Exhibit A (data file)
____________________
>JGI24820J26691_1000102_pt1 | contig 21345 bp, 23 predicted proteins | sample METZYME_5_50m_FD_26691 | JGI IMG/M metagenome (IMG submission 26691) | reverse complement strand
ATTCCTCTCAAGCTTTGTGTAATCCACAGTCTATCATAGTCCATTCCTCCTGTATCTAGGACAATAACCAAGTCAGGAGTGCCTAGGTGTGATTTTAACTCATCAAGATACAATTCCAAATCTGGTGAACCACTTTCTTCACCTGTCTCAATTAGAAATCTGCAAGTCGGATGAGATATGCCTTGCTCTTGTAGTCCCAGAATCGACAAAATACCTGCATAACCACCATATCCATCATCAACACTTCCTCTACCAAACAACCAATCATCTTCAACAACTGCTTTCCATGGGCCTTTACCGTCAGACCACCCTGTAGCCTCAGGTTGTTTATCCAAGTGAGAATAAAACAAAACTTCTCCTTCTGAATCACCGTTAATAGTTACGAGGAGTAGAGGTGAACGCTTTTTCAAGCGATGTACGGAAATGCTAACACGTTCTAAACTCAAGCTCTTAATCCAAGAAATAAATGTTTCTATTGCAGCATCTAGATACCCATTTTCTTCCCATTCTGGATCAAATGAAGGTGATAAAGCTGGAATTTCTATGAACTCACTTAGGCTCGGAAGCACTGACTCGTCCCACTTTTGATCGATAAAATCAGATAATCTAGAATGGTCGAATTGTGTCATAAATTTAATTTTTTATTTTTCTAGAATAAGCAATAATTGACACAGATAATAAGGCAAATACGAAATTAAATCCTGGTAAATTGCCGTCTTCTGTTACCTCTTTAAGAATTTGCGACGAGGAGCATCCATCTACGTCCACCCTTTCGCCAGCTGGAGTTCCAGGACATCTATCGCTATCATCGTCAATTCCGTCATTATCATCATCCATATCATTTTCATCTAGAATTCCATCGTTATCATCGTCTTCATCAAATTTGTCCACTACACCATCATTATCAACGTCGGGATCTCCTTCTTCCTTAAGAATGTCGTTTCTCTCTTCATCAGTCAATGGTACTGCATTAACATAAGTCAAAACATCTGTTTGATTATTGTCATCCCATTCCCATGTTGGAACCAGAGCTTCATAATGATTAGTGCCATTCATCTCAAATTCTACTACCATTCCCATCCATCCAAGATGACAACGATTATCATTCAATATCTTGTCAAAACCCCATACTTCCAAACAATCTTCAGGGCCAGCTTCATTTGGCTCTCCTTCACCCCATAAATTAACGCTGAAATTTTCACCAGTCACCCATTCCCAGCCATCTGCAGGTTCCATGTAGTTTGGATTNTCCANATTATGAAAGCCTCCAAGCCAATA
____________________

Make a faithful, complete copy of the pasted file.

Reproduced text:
>JGI24820J26691_1000102_pt1 | contig 21345 bp, 23 predicted proteins | sample METZYME_5_50m_FD_26691 | JGI IMG/M metagenome (IMG submission 26691) | reverse complement strand
ATTCCTCTCAAGCTTTGTGTAATCCACAGTCTATCATAGTCCATTCCTCCTGTATCTAGGACAATAACCAAGTCAGGAGTGCCTAGGTGTGATTTTAACTCATCAAGATACAATTCCAAATCTGGTGAACCACTTTCTTCACCTGTCTCAATTAGAAATCTGCAAGTCGGATGAGATATGCCTTGCTCTTGTAGTCCCAGAATCGACAAAATACCTGCATAACCACCATATCCATCATCAACACTTCCTCTACCAAACAACCAATCATCTTCAACAACTGCTTTCCATGGGCCTTTACCGTCAGACCACCCTGTAGCCTCAGGTTGTTTATCCAAGTGAGAATAAAACAAAACTTCTCCTTCTGAATCACCGTTAATAGTTACGAGGAGTAGAGGTGAACGCTTTTTCAAGCGATGTACGGAAATGCTAACACGTTCTAAACTCAAGCTCTTAATCCAAGAAATAAATGTTTCTATTGCAGCATCTAGATACCCATTTTCTTCCCATTCTGGATCAAATGAAGGTGATAAAGCTGGAATTTCTATGAACTCACTTAGGCTCGGAAGCACTGACTCGTCCCACTTTTGATCGATAAAATCAGATAATCTAGAATGGTCGAATTGTGTCATAAATTTAATTTTTTATTTTTCTAGAATAAGCAATAATTGACACAGATAATAAGGCAAATACGAAATTAAATCCTGGTAAATTGCCGTCTTCTGTTACCTCTTTAAGAATTTGCGACGAGGAGCATCCATCTACGTCCACCCTTTCGCCAGCTGGAGTTCCAGGACATCTATCGCTATCATCGTCAATTCCGTCATTATCATCATCCATATCATTTTCATCTAGAATTCCATCGTTATCATCGTCTTCATCAAATTTGTCCACTACACCATCATTATCAACGTCGGGATCTCCTTCTTCCTTAAGAATGTCGTTTCTCTCTTCATCAGTCAATGGTACTGCATTAACATAAGTCAAAACATCTGTTTGATTATTGTCATCCCATTCCCATGTTGGAACCAGAGCTTCATAATGATTAGTGCCATTCATCTCAAATTCTACTACCATTCCCATCCATCCAAGATGACAACGATTATCATTCAATATCTTGTCAAAACCCCATACTTCCAAACAATCTTCAGGGCCAGCTTCATTTGGCTCTCCTTCACCCCATAAATTAACGCTGAAATTTTCACCAGTCACCCATTCCCAGCCATCTGCAGGTTCCATGTAGTTTGGATTNTCCANATTATGAAAGCCTCCAAGCCAATA